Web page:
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viewpoint

Equality is masculine

| Tuesday, September 16, 2014

I’ve never really identified as a feminist until I began taking two classes: “Marriage and the Family” and “Economics of the Family.” After reading a couple of research papers, I come to the conclusion: women have it rough. The list of woes that women face is lengthy: the objectification of women, the expectations of women being the primary parent, discrimination in the workforce and many more.

Since beginning this term, I’ve become more cognizant of what people write and say. It bothers me. Men casually talk about their previous nights’ hook-ups in the dining halls. They ask each other about whom they’ve been with and whether or not the girl was good-looking. There was a men’s dorm that distributed shirts that read, “A gentleman is simply a patient wolf.” Parties are frequently described and promoted by saying there will be a lot of women available, “single and ready to mingle.” This is a culture we need to change.

There are people who tell us to look at how well we are doing compared to the society that existed decades before us. That’s like getting a 65 on an exam and telling your parents that the lowest grade was in the single digits. We should be striving for that A. We should be comparing ourselves to a society where men and women are equals and make that our end goal.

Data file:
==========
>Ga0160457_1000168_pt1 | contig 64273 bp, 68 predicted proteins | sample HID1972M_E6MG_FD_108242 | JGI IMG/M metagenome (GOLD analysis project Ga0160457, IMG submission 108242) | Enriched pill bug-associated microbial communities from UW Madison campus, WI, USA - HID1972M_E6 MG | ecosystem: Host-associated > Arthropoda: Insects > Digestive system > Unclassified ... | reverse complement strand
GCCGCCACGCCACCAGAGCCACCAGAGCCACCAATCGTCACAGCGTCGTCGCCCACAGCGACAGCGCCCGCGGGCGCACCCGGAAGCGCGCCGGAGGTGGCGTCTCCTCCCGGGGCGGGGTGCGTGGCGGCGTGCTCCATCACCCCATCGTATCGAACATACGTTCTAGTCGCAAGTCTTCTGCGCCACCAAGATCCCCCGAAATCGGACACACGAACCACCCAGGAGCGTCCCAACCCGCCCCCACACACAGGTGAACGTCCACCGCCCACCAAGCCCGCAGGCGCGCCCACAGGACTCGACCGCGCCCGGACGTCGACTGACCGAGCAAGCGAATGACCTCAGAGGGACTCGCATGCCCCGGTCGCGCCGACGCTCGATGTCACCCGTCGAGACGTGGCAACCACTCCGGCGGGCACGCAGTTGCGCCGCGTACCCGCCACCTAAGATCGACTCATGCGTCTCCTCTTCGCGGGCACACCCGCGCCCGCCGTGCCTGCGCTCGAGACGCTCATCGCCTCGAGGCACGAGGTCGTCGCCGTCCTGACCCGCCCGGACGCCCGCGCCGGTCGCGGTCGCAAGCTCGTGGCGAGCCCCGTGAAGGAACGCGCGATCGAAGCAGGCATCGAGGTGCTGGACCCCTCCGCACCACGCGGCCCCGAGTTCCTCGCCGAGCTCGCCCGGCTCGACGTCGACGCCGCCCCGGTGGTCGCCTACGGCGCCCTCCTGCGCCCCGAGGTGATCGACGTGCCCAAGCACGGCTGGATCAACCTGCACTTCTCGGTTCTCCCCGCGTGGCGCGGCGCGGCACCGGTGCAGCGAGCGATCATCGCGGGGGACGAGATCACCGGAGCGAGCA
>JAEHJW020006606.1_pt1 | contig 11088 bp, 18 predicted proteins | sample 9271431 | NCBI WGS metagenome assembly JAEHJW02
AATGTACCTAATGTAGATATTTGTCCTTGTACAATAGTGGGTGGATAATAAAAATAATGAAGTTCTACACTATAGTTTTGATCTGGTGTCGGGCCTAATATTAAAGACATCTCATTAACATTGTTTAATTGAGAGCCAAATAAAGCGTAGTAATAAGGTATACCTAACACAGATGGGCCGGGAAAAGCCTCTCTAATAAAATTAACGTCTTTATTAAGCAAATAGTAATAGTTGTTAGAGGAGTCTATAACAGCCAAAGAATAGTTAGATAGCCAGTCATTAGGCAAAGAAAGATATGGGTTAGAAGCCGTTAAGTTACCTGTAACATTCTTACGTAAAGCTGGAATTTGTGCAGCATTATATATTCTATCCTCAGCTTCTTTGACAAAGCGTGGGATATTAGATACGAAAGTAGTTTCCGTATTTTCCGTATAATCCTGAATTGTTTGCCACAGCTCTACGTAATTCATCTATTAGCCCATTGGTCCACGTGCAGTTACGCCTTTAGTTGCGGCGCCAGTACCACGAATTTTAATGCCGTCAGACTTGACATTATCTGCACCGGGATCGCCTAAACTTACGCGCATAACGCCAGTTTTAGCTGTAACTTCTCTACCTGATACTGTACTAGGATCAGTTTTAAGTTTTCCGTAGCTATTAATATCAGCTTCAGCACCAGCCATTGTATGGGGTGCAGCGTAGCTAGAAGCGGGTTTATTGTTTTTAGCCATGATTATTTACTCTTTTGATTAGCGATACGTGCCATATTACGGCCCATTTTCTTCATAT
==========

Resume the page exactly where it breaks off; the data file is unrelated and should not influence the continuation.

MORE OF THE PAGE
As men, we can help achieve this balance by being more wary of what we say, more conscious of our actions and more willing to speak up for our female peers. There’s an on-campus group called Notre Dames, and they discuss issues that affect women whether here at Notre Dame or around the world. I implore you to sit in on their meetings and hear what they have to say.

A lot of guys aren’t identifying with feminism because they fear it encroaches on their masculinity or manliness. I’m sure women aren’t asking men to give up their rights or to bow down at their feet. They are asking for more fair treatment and equality that they deserve. By not being a feminist, you are not helping anyone. In fact, the silence perpetuates the problem since you are inadvertently condoning sexist, misogynistic behaviors. The world needs more male feminists to speak up.

In Chimamanda Ngozi Adichie’s TEDx message, she says feminism is striving for “the social, political and economic equality of the sexes.” Believing in equality is the masculine thing to do. Fighting for equality is the epitome of being a gentleman.

The views expressed in this column are those of the author and not necessarily those of The Observer.

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About Wei Lin

Wei Lin currently serves as an Assistant Managing Editor for The Observer. He served as the Photo Editor on the 2014-2015 Editorial Board. He is a senior Accountancy, Economics, and Chinese triple major living in Knott Hall. He hails from the borough of Queens in New York City.

Contact Wei